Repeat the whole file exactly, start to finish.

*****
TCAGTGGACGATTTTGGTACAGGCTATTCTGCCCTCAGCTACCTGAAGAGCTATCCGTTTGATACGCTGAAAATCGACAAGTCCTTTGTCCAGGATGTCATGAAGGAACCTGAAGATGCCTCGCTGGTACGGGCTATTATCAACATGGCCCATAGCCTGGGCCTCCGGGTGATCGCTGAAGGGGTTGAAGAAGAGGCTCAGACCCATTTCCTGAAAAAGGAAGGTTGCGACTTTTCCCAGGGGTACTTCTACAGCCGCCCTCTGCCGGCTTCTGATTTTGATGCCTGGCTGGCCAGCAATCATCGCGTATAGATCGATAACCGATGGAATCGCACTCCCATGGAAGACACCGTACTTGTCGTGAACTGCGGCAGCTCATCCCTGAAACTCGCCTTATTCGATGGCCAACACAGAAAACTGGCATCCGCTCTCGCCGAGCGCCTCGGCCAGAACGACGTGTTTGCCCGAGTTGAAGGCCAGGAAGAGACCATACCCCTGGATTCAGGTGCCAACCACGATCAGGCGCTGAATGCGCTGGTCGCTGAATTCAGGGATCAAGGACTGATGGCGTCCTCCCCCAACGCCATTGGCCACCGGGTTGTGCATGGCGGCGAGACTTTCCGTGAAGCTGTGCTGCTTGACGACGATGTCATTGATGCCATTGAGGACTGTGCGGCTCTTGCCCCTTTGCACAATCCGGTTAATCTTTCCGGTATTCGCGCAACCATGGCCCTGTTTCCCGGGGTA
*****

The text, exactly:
TCAGTGGACGATTTTGGTACAGGCTATTCTGCCCTCAGCTACCTGAAGAGCTATCCGTTTGATACGCTGAAAATCGACAAGTCCTTTGTCCAGGATGTCATGAAGGAACCTGAAGATGCCTCGCTGGTACGGGCTATTATCAACATGGCCCATAGCCTGGGCCTCCGGGTGATCGCTGAAGGGGTTGAAGAAGAGGCTCAGACCCATTTCCTGAAAAAGGAAGGTTGCGACTTTTCCCAGGGGTACTTCTACAGCCGCCCTCTGCCGGCTTCTGATTTTGATGCCTGGCTGGCCAGCAATCATCGCGTATAGATCGATAACCGATGGAATCGCACTCCCATGGAAGACACCGTACTTGTCGTGAACTGCGGCAGCTCATCCCTGAAACTCGCCTTATTCGATGGCCAACACAGAAAACTGGCATCCGCTCTCGCCGAGCGCCTCGGCCAGAACGACGTGTTTGCCCGAGTTGAAGGCCAGGAAGAGACCATACCCCTGGATTCAGGTGCCAACCACGATCAGGCGCTGAATGCGCTGGTCGCTGAATTCAGGGATCAAGGACTGATGGCGTCCTCCCCCAACGCCATTGGCCACCGGGTTGTGCATGGCGGCGAGACTTTCCGTGAAGCTGTGCTGCTTGACGACGATGTCATTGATGCCATTGAGGACTGTGCGGCTCTTGCCCCTTTGCACAATCCGGTTAATCTTTCCGGTATTCGCGCAACCATGGCCCTGTTTCCCGGGGTA